PhRMA comments to Congress on Cures 2.0 call to action

PhRMA comments to Congress on Cures 2.0 call to action

Saumil Pandya and Emily Donaldson

PhRMA comments to Congress on Cures 2.0 call to action.

As new therapies continue to revolutionize the treatment of many diseases, it is positive news that policymakers in Washington are discussing ways to ensure patient access to new treatments and potential cures. As we close out 2019, PhRMA recently submitted comments to the Call to Action on Cures 2.0 being discussed in the House of Representatives by Congresswoman Diana DeGette and Congressman Fred Upton. The comments address opportunities to advance the use of digital health tools and real-world evidence (RWE) in promoting adherence and improving health outcomes as well as increasing efficiencies in the R&D process, promoting interoperability and evolving coverage and payment policies for breakthrough therapies, including potentially curative therapies.

In case you missed it, here are a few key excerpts:

  • Enhancing the use of digital health technologies to improve adherence and patient outcomes, as well as to expedite drug development and access: “While progress has been made in adopting digital health technologies, more can be done to harness the full power of these platforms. Congress should direct HHS to identify potential coverage and access barriers related to the adoption and use of digital health tools and to identify potential changes in coverage and payment policies to facilitate their use. Similarly, Congress should urge the FDA to prioritize evolving the regulatory framework to allow biopharmaceutical companies to fully leverage digital R&D to improve drug development and speed access to those products.”

  • Improving interoperability: “Biopharmaceutical manufacturers are committed to contributing to the meaningful advancement of health care data flow…improved interoperability can play a key role in fostering coordination of care and improving patient adherence to treatment regimens. A more interoperable system could result in increased efficiencies and advance patient engagement. Congress should encourage HHS to work with the biopharmaceutical industry, academia and other relevant stakeholders to support interoperability to facilitate the sharing of information that can lead to improved patient outcomes.”

  • Modernizing the FDA’s data/information technology (IT) infrastructure: “Modernizing and enhancing the FDA’s on-going technological advances will be needed to help FDA scale its data/IT infrastructure…Congress should encourage FDA to work with the biopharmaceutical industry and other stakeholders to develop and finalize a formal and holistic modernization framework that includes provisions on how data requirements will be deployed and managed throughout the regulatory lifecycle. Such work could build upon FDA’s recently introduced Technology Modernization Action Plan.”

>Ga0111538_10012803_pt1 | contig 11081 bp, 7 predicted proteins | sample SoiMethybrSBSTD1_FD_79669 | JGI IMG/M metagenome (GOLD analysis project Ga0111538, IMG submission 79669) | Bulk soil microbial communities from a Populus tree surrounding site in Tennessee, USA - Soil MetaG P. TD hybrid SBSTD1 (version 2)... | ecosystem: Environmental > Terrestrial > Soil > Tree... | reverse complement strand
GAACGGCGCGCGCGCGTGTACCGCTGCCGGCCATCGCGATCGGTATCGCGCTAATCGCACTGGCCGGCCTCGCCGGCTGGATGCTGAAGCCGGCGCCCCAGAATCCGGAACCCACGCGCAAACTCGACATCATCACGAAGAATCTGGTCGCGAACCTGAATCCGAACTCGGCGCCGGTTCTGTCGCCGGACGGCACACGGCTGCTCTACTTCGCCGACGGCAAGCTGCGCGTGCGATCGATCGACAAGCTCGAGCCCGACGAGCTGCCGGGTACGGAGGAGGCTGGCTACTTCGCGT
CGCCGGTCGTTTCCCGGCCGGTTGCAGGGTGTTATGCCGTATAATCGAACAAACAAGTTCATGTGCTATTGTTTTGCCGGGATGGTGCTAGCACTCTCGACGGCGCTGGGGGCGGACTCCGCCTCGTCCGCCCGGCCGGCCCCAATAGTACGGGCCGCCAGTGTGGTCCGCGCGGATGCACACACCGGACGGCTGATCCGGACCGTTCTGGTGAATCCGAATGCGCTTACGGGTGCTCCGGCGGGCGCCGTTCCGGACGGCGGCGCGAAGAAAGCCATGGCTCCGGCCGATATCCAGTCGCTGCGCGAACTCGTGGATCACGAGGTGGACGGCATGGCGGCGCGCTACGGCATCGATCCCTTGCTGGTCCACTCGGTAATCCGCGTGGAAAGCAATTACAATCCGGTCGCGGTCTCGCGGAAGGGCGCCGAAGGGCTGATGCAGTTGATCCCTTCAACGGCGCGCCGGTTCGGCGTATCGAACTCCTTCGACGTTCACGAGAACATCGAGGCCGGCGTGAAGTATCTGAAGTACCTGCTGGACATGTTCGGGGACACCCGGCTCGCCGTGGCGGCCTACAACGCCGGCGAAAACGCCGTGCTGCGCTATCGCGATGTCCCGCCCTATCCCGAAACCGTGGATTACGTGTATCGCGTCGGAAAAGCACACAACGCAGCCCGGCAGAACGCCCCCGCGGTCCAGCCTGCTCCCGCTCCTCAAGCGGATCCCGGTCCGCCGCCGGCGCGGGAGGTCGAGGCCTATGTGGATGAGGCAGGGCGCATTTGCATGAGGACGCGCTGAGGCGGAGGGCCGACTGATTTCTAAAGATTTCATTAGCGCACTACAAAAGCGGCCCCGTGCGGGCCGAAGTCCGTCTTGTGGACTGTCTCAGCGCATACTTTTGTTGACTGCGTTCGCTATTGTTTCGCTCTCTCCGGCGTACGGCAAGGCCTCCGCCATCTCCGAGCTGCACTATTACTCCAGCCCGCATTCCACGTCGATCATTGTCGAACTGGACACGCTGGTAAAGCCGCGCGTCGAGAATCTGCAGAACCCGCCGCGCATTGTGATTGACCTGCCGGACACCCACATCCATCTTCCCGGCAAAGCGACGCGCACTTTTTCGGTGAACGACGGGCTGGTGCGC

• Advancing the use of RWE to support regulatory decisions: “To fulfill the promise of the 21st Century Cures Act, Congress should encourage FDA to provide additional guidance on how studies using RWE—in the appropriate regulatory context-of-use—can be “adequate and well-controlled” and be sufficient to meet the existing “substantial evidence” standard, including addressing the need to consider RWE in the context of the totality of evidence.”

  • Advancing coverage and payment policy reforms to support emerging technologies: “PhRMA appreciates that the initial vision for Cures 2.0 aims to recognize not just the incredible promise of emerging biopharmaceutical advances to save and improve the lives of patients, but the importance of payment policy reforms to unleash this innovation and ensure that new therapies benefit patients as quickly as possible. Because cell and gene and other breakthrough therapies hold great potential to transform care, payment policies should reflect the potential added value of these therapies to the health care system and to patients…. Specifically, Congress should encourage the [CMS] to build on the steps it has taken to date to recognize the value of these [emerging] through further payment reform. CMS, along with the HHS Office of Inspector General (OIG), should also be directed to revisit outdated regulations and guidance developed for a fee-for-service world. In particular, the federal Anti-Kickback Statute and government price reporting rules should be examined to determine how they are limiting the number, scale and types of these arrangements, specifically as related to value-based contracts for medicines.”

As we head into 2020, PhRMA looks forward to working with all stakeholders to support policies that benefit patient access to new treatments and potential cures.

To read the full comments, click here.

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